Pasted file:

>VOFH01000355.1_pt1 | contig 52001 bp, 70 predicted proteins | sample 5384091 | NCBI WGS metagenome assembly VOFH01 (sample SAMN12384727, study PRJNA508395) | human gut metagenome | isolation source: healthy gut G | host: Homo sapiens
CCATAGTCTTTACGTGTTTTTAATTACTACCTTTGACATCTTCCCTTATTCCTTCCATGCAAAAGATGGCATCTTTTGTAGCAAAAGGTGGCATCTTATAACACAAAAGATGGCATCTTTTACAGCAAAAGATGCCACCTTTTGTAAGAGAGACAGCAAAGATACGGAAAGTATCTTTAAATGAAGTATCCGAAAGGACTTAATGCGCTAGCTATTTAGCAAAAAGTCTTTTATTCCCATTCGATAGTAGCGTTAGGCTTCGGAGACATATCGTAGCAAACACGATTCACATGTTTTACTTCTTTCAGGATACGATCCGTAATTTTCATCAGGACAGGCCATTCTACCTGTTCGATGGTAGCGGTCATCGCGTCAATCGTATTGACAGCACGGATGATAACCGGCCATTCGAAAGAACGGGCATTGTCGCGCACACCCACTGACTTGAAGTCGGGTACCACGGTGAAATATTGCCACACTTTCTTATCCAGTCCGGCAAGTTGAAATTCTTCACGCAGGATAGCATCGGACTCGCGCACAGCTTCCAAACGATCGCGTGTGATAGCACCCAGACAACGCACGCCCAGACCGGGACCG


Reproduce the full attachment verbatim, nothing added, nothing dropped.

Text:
>VOFH01000355.1_pt1 | contig 52001 bp, 70 predicted proteins | sample 5384091 | NCBI WGS metagenome assembly VOFH01 (sample SAMN12384727, study PRJNA508395) | human gut metagenome | isolation source: healthy gut G | host: Homo sapiens
CCATAGTCTTTACGTGTTTTTAATTACTACCTTTGACATCTTCCCTTATTCCTTCCATGCAAAAGATGGCATCTTTTGTAGCAAAAGGTGGCATCTTATAACACAAAAGATGGCATCTTTTACAGCAAAAGATGCCACCTTTTGTAAGAGAGACAGCAAAGATACGGAAAGTATCTTTAAATGAAGTATCCGAAAGGACTTAATGCGCTAGCTATTTAGCAAAAAGTCTTTTATTCCCATTCGATAGTAGCGTTAGGCTTCGGAGACATATCGTAGCAAACACGATTCACATGTTTTACTTCTTTCAGGATACGATCCGTAATTTTCATCAGGACAGGCCATTCTACCTGTTCGATGGTAGCGGTCATCGCGTCAATCGTATTGACAGCACGGATGATAACCGGCCATTCGAAAGAACGGGCATTGTCGCGCACACCCACTGACTTGAAGTCGGGTACCACGGTGAAATATTGCCACACTTTCTTATCCAGTCCGGCAAGTTGAAATTCTTCACGCAGGATAGCATCGGACTCGCGCACAGCTTCCAAACGATCGCGTGTGATAGCACCCAGACAACGCACGCCCAGACCGGGACCG